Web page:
"This is a stunning documentary showing how a truly distinguished conductor (one of the greatest of last Century) could communicate complicated musical ideas to a group of enthusiastic young musicians to produce a very good performance of Dmitri Shostakovich's first symphony. I have listened to almost every interpretation of this youthful masterpiece and I am here to confess that this one gave me a couple more goose bumps than the previous ones! Part of this could be attributed to the top quality of filming by the camera crew. The ailing conductor in this 1988 rendition acts like there is nothing that could stop him from lighting up yet another musical candle! The enthusiasm he demonstrates on the podium reminds me of Gustavo Dudamel (when he conducts Bernstein's music!) I first heard Leonard Bernstein in concert when I was a student in Iowa. From what I remember thousands of people had gathered in a big stadium to hear him conduct Shostakovich's Symphony Number 5 and Schumann's "Spring" Symphony. He seemed to be so excited by the music then and he shows no sign of having been changed in this late life documentary. Leonard Bernstein passed away in October of 1990.
The rehearsals on this DVD were recorded at the Schleswig-Holstein Music Festival in Salzau in July 1988. The performance was recorded live at the Holsten-Halle, Neumuenster, on July 16, 1988. Those of you who have been around long enough, or have had the curiosity to musically educate yourself, and others, already know about Bernstein's "Young People's Concerts." That same enthusiasm that was shown by Lenny in the "Young People's Concerts" series is apparent in his dealing with the youth of the Schleswig-Holstein Music Festival Orchestra. The ovation after the performance lasts for some minutes before it is cut down by the engineers. During the ovation, Bernstein walks to a clarinet player in the orchestra and kisses her hand. The player had had difficulty following LB's instructions at the rehearsals. Finally, she had gotten it just right and this is one moment that makes you think about how great an educator Lenny was. He loved the music he performed, he loved the musicians, and he respected the audiences to whom he so honestly and efficiently conveyed composers' messages. Please note that Lenny was an accomplished composer, pianist, author, and lecturer himself. He had the ability to decode minuscule details of composer's intentions and present them to audiences with grace and humility.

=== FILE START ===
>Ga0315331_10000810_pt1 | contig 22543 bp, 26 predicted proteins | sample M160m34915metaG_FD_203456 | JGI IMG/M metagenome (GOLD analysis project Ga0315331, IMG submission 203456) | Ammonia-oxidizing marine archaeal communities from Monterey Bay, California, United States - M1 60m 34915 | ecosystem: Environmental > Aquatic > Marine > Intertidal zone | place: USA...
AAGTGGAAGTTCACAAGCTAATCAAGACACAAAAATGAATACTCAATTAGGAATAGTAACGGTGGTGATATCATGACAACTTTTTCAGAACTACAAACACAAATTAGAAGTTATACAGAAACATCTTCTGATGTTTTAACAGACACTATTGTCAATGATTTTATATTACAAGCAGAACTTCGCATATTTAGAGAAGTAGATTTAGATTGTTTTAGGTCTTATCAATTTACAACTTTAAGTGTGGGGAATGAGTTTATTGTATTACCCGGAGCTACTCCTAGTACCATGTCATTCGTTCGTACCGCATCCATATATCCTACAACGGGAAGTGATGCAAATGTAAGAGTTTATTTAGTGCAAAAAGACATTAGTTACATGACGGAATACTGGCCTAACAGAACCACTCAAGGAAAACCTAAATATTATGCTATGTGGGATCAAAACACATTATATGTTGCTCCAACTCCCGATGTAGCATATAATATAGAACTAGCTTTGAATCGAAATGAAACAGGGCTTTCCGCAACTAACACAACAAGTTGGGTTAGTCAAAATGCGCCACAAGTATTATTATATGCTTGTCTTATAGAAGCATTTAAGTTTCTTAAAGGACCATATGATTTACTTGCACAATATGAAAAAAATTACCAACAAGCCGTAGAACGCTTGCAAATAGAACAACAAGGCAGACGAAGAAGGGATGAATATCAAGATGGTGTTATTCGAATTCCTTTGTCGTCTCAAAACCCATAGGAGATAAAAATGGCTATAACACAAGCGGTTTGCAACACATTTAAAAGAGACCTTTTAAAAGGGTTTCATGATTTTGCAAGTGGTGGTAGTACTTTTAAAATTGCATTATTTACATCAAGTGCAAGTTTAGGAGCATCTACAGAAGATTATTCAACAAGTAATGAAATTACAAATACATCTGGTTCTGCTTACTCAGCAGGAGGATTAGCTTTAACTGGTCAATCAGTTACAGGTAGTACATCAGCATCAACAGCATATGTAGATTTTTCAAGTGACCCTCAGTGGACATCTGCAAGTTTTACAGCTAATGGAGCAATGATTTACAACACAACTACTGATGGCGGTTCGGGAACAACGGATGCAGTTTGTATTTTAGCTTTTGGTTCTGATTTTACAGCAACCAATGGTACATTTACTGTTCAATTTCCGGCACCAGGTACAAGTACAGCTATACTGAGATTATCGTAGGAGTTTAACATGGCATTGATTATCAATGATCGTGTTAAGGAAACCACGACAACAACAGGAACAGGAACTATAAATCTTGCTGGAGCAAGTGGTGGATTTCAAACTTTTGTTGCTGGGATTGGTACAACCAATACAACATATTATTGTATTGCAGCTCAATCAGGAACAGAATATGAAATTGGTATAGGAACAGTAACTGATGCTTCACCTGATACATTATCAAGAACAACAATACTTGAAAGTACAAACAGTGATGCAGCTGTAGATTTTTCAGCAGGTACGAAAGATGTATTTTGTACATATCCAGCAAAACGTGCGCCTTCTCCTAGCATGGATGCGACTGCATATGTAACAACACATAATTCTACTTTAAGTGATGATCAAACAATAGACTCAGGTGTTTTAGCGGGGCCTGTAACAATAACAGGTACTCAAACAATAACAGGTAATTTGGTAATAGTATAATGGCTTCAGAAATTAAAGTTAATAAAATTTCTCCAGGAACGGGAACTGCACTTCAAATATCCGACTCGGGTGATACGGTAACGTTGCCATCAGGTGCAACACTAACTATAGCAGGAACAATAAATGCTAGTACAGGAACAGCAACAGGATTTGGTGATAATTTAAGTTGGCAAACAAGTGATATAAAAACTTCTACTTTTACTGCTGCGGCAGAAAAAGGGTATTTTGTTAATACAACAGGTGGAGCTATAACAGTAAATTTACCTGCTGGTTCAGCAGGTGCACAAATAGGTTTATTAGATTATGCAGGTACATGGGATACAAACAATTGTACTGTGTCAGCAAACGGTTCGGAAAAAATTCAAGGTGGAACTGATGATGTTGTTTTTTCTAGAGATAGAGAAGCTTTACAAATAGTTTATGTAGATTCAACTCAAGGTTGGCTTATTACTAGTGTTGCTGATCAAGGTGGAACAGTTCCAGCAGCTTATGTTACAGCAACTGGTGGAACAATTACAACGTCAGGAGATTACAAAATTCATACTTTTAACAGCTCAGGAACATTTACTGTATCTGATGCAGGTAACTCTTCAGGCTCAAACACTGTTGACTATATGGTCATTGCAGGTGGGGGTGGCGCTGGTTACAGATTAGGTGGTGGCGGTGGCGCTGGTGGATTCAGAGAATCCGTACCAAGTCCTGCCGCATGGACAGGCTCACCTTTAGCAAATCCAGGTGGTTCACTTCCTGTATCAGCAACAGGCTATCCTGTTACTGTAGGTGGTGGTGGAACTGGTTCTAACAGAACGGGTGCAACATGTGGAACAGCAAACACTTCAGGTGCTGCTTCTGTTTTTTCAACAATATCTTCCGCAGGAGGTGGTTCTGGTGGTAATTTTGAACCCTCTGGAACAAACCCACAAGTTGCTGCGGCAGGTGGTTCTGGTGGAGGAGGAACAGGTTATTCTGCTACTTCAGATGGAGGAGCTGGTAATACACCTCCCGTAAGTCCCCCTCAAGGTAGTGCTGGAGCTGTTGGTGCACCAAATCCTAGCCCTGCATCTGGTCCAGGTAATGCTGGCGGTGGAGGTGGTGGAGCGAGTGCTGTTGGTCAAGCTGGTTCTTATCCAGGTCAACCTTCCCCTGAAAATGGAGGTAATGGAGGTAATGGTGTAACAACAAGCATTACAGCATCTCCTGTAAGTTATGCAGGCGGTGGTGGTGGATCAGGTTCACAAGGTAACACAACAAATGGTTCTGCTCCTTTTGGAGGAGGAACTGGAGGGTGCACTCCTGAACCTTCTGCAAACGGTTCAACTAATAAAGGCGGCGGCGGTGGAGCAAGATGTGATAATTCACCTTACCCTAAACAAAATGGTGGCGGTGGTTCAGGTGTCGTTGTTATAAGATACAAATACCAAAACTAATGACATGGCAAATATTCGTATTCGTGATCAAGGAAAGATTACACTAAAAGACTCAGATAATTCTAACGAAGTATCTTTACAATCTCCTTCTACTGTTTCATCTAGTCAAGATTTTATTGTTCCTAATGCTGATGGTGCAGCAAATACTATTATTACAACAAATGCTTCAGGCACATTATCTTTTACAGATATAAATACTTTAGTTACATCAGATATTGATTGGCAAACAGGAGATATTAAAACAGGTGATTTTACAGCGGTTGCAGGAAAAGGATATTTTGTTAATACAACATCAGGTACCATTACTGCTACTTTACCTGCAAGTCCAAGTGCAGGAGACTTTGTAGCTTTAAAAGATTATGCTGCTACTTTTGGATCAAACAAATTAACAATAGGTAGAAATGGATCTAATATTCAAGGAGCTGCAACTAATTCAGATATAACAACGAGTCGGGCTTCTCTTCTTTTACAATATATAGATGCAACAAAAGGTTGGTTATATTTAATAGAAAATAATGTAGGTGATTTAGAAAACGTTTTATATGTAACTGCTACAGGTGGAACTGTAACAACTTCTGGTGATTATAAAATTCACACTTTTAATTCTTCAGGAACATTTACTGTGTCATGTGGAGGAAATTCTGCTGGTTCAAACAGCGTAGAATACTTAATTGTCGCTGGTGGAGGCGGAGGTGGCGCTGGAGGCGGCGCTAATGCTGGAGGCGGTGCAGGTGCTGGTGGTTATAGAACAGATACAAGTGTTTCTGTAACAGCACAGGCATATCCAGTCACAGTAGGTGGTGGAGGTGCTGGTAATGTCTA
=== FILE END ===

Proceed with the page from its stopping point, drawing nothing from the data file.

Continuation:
The total running time of this DVD is 85 minutes. The audio options are: PCM Stereo, DD 5.1 or DTS 5.1. I watched this DVD with the audio set to PCM Stereo. The sound in this mode was very good with extraordinary dynamic range. I could hear a great deal more details than I had ever heard from all the performances of this symphony on the LPs or CDs. The available subtitles are: English, German, French, and Spanish. During the rehearsals, Bernstein speaks in English for the most part except when the German speaking musicians have difficulty understanding his points. The subtitles delineate what Bernstein says when he switches to German. Therefore, even if you don't speak English or German, you should have no problem understanding what is going on. The filming and picture quality are exemplary.
Bernstein's overall approach to this symphony (unlike his approach to DSCH's fifth symphony) did not change significantly from his first available rendition (December, 1971,) now on Sony Classical, with the New York Philharmonic to his DG recording with the Chicago Symphony Orchestra (June, 1988). The following table compares the timing for individual movements in the mentioned recordings:

Mvnt;12/1971(Sony,CD);6/1988(DG,CD set);7/1988(This DVD).
1; 8'23; 8'54; 9'06.
2; 4'35; 4'46; 5'10.
3; 9'42; 10'19; 10'00.
4; 10'37; 10'37; 10'17.

The DG recording has very good stereo sound and is very well played. For those of you who have not heard his recordings of the fifth symphony, all I can say is that you owe it to yourself to seek them out and treasure them in your collection. The 1959 performance is very special due to its overall coherency and historical value despite the fact that the tempo deviates from composer's markings toward the end of the last movement. Dmitri Shostakovich thought highly of Leonard Bernstein and did not object to Lenny's interpretation of the symphony. Apparently, times had changed slightly from the late 1930s (when Shostakovich composed the fifth symphony) to the late 1950s (when LB presented his performance to the audiences in the USSR, including DSCH). Dmitri Shostakovich was a humanist much like Beethoven. Once you learn his language, you get hooked to his music because it speaks to you in ways that only geniuses like Bach, Mozart, Beethoven, Schubert, Brahms, Tchaikovsky, Mahler, et al., could.
Highest recommendations.